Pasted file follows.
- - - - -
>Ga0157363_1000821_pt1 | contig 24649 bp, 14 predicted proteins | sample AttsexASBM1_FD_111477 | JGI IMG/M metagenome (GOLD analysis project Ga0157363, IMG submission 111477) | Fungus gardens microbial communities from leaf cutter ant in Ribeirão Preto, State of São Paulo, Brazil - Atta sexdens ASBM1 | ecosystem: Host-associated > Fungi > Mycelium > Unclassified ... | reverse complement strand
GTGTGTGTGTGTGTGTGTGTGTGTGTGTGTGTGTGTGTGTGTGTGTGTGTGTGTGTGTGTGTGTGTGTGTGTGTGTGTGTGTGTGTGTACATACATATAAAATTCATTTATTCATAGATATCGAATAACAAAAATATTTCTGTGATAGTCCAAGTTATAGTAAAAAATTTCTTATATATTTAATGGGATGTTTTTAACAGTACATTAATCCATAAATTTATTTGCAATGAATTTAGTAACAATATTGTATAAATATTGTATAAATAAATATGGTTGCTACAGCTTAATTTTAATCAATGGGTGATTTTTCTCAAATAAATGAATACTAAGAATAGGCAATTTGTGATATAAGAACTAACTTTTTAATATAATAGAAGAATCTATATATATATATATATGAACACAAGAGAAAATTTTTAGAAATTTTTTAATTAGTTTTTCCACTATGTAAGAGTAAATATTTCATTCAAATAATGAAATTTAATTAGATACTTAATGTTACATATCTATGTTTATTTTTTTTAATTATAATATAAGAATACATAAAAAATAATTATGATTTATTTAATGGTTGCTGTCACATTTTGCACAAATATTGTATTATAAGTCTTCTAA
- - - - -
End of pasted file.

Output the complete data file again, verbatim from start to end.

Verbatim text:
>Ga0157363_1000821_pt1 | contig 24649 bp, 14 predicted proteins | sample AttsexASBM1_FD_111477 | JGI IMG/M metagenome (GOLD analysis project Ga0157363, IMG submission 111477) | Fungus gardens microbial communities from leaf cutter ant in Ribeirão Preto, State of São Paulo, Brazil - Atta sexdens ASBM1 | ecosystem: Host-associated > Fungi > Mycelium > Unclassified ... | reverse complement strand
GTGTGTGTGTGTGTGTGTGTGTGTGTGTGTGTGTGTGTGTGTGTGTGTGTGTGTGTGTGTGTGTGTGTGTGTGTGTGTGTGTGTGTGTACATACATATAAAATTCATTTATTCATAGATATCGAATAACAAAAATATTTCTGTGATAGTCCAAGTTATAGTAAAAAATTTCTTATATATTTAATGGGATGTTTTTAACAGTACATTAATCCATAAATTTATTTGCAATGAATTTAGTAACAATATTGTATAAATATTGTATAAATAAATATGGTTGCTACAGCTTAATTTTAATCAATGGGTGATTTTTCTCAAATAAATGAATACTAAGAATAGGCAATTTGTGATATAAGAACTAACTTTTTAATATAATAGAAGAATCTATATATATATATATATGAACACAAGAGAAAATTTTTAGAAATTTTTTAATTAGTTTTTCCACTATGTAAGAGTAAATATTTCATTCAAATAATGAAATTTAATTAGATACTTAATGTTACATATCTATGTTTATTTTTTTTAATTATAATATAAGAATACATAAAAAATAATTATGATTTATTTAATGGTTGCTGTCACATTTTGCACAAATATTGTATTATAAGTCTTCTAA